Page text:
A Parliamentary report has laid bare the sickening scale of abuse suffered by MPs – with threats of rape and violence described as “commonplace” and death threats “frequent”.
The founder of the Digital Democracy project, which tries to make abuse-proof social media engagement between electors and the elected possible, believes “the only thing the report gets wrong is that it doesn’t go far enough”.
The report, by the Houses of Parliament Joint Select Committee on Human Rights, details MPs being afraid to take their grandchildren to the seaside or even return to their homes after online abuse, and even preventing their staff from accessing their social media channels out of concern for their mental health.
The committee states that social media:
“Can be a tool to foster democracy, to enable people to discuss the issues of the day and to allow people to learn about and assert their rights. But it is also used by people who anonymously threaten MPs and by those who whip up hostility and violence towards MPs”
The Committee recommends social media companies should allocate “significantly more resources to ensuring their platforms are safe. Responsibility for preventing and taking down harmful content must lie more squarely with those who profit from it.
“Social media companies need to respect the laws of the countries in which they operate. Moreover, threats, intimidation, and harassment online should be treated as seriously as such behaviour offline: the internet should not be a place where there is effective impunity for all but the most serious breaches of the law.”
Joel Popoola, founder of the Digital Democracy project, responded to the report.
The project has developed the free Rate Your Leader app, which allows confirmed voters to communicate directly with the elected representatives from their phones or tablets in a way that makes abuse impossible, as well as rating them for responsiveness.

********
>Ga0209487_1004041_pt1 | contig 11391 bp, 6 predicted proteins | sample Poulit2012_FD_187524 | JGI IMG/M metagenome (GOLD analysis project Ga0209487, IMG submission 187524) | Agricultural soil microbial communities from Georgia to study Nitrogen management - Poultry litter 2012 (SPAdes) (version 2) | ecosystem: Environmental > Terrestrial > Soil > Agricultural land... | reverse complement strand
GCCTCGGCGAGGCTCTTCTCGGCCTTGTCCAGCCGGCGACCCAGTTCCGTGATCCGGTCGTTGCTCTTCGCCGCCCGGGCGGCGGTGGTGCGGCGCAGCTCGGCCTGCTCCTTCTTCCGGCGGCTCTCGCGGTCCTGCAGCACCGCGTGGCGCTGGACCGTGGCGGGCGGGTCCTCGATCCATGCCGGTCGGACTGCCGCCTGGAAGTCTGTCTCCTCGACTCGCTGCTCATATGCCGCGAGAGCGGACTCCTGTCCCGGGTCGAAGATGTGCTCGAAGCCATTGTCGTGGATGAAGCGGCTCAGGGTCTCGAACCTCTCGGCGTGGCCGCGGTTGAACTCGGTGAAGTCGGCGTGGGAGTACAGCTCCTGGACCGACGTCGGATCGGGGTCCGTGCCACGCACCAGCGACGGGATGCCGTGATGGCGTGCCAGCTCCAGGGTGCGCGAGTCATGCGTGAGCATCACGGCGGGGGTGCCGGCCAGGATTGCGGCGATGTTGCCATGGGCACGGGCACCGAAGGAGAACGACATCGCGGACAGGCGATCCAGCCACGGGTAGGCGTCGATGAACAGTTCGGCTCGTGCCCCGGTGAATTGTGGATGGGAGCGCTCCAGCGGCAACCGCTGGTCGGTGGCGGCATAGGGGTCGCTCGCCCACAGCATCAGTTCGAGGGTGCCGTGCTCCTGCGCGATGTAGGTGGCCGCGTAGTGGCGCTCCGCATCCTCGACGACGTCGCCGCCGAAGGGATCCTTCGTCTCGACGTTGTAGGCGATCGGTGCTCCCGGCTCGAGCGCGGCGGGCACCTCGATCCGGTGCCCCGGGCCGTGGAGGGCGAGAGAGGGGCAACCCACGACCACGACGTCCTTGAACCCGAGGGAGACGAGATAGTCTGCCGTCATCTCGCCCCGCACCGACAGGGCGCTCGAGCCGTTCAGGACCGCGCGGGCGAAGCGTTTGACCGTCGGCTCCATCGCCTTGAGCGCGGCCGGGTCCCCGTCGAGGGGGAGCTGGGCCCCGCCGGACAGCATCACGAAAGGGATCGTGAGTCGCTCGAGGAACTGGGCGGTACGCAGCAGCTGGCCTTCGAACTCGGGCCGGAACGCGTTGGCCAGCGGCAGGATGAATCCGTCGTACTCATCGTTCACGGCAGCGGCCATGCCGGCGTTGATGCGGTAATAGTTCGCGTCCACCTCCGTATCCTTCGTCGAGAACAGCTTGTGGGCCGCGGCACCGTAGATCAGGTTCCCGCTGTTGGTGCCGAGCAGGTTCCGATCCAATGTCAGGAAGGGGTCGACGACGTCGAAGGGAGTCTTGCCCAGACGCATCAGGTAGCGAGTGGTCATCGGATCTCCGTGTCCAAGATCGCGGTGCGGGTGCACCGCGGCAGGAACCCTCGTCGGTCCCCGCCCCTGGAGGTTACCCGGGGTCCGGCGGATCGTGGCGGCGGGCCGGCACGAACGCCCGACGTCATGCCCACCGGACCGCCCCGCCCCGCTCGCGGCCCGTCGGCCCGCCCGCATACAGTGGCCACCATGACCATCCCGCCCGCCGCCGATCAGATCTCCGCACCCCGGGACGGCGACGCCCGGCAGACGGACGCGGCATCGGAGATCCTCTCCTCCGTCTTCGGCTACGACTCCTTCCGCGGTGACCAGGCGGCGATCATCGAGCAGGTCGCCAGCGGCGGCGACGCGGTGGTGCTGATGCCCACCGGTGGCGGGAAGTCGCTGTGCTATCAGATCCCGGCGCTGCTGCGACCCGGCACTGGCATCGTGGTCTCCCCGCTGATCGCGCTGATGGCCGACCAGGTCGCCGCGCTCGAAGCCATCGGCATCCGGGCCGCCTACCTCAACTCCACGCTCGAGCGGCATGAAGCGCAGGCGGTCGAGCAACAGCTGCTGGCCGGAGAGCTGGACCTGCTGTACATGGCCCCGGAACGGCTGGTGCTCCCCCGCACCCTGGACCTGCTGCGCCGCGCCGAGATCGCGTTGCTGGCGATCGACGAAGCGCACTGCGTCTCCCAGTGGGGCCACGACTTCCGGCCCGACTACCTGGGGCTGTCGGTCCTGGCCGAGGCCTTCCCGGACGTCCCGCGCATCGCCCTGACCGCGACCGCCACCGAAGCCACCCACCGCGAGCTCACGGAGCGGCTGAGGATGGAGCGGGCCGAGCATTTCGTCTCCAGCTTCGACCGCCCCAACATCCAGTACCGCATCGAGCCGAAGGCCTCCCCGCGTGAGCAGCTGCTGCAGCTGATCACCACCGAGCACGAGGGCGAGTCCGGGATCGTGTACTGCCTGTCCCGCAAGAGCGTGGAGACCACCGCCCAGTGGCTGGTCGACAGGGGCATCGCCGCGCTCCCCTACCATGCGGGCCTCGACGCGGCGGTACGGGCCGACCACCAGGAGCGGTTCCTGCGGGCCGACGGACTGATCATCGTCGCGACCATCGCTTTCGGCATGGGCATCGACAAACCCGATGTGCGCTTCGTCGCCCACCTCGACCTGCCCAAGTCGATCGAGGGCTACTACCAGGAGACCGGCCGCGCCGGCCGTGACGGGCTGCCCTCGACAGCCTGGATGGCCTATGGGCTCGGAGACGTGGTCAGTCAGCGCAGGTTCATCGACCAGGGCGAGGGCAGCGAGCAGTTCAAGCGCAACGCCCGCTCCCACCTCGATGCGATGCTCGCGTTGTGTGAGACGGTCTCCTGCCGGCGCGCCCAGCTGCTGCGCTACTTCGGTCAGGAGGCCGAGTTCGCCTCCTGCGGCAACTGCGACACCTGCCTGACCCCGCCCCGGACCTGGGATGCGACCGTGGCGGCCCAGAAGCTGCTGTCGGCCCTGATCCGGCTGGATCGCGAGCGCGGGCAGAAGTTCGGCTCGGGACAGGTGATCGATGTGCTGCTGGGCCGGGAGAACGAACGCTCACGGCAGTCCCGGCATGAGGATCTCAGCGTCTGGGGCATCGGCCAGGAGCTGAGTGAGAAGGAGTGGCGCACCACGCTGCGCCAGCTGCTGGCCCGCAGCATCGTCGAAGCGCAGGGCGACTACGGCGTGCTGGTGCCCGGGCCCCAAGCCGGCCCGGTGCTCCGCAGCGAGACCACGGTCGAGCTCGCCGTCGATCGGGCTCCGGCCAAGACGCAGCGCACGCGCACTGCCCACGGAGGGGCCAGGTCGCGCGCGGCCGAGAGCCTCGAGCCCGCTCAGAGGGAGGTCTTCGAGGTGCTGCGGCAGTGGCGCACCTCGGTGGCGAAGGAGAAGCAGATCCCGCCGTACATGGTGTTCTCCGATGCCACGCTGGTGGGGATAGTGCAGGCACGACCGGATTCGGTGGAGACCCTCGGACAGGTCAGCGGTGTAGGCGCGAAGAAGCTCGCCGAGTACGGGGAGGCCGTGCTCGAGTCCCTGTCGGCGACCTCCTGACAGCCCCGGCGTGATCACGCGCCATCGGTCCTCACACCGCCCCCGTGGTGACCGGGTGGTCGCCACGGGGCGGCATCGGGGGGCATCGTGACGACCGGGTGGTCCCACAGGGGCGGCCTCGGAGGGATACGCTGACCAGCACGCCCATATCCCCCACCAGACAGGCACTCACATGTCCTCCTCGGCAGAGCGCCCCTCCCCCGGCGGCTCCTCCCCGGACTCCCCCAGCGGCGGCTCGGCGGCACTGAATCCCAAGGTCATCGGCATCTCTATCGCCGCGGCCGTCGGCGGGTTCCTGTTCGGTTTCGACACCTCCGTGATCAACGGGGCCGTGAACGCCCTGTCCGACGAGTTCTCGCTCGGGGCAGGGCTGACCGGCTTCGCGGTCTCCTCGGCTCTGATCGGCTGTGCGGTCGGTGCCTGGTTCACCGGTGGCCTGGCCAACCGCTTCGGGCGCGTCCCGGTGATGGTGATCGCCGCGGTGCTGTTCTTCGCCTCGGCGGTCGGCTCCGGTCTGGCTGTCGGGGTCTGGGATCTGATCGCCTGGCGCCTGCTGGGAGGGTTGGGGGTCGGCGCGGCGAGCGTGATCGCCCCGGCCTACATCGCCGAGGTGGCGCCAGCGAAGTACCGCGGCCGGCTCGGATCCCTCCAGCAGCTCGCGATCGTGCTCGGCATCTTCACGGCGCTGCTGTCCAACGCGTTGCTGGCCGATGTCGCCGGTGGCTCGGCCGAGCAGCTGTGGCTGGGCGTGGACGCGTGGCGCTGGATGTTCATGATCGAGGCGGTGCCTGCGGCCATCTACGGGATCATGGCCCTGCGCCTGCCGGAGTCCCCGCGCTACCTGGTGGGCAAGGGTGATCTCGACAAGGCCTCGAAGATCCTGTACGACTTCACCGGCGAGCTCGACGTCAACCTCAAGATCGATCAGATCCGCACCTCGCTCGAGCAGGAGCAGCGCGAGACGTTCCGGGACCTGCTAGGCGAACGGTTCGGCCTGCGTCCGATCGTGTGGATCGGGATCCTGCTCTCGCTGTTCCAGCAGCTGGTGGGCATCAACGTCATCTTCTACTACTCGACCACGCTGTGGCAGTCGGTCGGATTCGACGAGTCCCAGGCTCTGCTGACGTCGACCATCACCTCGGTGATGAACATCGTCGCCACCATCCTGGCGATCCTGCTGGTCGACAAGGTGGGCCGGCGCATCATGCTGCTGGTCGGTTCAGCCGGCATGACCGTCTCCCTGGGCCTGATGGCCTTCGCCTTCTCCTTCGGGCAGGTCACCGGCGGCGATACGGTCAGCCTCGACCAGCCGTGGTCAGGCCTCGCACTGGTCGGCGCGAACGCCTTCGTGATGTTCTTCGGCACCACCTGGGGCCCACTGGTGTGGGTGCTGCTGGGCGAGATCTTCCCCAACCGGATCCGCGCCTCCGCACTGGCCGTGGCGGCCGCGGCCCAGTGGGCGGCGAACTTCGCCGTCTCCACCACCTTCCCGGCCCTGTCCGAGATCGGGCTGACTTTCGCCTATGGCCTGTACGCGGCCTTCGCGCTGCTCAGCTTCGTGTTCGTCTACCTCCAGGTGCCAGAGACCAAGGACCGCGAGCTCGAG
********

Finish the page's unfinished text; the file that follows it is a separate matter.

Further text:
“The only thing the report gets wrong is that it doesn’t go far enough.
“We are a small project, but we have been able to roll-out the Rate Your Leader app, which makes it difficult for abusive messages to be sent. That a social media giant can’t do this with its $7bn income tells me that they just don’t want to.
“What MPs really should be considering is boycotting these platforms. There are plenty of alternatives out there which allow twenty-first century engagement between electors and the elected, but which also determined to ensure that that engagement occurs in a safe space, within which democracy can flourish”.
The Rate Your Leader app is available from the Apple and Google Marketplaces. The app has a five-star rating on the Google market, with one reviewer writing “This is the new level of politics…better communication of leaders with the electorates and accountability”.
An ever-increasing number of MPs, councillors, MEPs and Police & Crime Commissioners have already taken advantage of the free democracy app to stay in touch with the people who elect them and to get their message out to confirmed voters in their constituencies, helping them truly understand what matters most to the people who elect them.